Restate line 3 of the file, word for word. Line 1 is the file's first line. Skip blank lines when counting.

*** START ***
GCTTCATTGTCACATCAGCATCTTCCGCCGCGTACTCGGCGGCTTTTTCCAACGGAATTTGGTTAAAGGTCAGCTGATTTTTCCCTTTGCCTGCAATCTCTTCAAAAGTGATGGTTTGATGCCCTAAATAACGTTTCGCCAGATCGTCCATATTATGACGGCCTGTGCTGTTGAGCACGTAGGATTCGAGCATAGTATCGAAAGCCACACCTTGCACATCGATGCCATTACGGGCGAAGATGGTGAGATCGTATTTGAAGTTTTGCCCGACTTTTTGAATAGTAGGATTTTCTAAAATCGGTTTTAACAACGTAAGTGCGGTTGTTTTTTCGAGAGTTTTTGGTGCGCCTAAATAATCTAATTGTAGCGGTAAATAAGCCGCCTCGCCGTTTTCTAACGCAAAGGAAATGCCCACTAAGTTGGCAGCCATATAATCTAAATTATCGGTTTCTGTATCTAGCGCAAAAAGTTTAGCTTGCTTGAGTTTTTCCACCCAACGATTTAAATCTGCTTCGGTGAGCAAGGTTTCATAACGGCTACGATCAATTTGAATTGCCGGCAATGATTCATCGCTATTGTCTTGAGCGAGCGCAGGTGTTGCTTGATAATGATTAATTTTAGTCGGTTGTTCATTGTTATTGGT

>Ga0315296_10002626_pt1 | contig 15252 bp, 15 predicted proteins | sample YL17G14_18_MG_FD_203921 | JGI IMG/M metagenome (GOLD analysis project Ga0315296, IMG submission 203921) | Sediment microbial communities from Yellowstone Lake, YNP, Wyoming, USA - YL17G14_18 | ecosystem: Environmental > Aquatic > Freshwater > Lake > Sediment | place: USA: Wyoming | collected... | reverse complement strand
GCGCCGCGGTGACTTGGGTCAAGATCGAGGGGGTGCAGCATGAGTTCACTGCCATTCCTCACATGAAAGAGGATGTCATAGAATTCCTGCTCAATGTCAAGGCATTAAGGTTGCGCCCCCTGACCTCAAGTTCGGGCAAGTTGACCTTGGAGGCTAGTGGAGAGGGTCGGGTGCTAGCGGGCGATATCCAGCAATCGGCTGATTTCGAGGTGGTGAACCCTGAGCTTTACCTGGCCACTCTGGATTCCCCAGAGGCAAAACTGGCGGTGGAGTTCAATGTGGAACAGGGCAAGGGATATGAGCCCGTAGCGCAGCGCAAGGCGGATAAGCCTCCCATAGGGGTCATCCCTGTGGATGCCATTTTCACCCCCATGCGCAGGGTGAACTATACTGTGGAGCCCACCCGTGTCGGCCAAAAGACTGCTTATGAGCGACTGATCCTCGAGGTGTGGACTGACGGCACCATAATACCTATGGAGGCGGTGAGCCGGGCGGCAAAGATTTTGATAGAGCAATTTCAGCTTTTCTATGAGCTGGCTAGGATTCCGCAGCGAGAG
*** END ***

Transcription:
GCGCCGCGGTGACTTGGGTCAAGATCGAGGGGGTGCAGCATGAGTTCACTGCCATTCCTCACATGAAAGAGGATGTCATAGAATTCCTGCTCAATGTCAAGGCATTAAGGTTGCGCCCCCTGACCTCAAGTTCGGGCAAGTTGACCTTGGAGGCTAGTGGAGAGGGTCGGGTGCTAGCGGGCGATATCCAGCAATCGGCTGATTTCGAGGTGGTGAACCCTGAGCTTTACCTGGCCACTCTGGATTCCCCAGAGGCAAAACTGGCGGTGGAGTTCAATGTGGAACAGGGCAAGGGATATGAGCCCGTAGCGCAGCGCAAGGCGGATAAGCCTCCCATAGGGGTCATCCCTGTGGATGCCATTTTCACCCCCATGCGCAGGGTGAACTATACTGTGGAGCCCACCCGTGTCGGCCAAAAGACTGCTTATGAGCGACTGATCCTCGAGGTGTGGACTGACGGCACCATAATACCTATGGAGGCGGTGAGCCGGGCGGCAAAGATTTTGATAGAGCAATTTCAGCTTTTCTATGAGCTGGCTAGGATTCCGCAGCGAGAG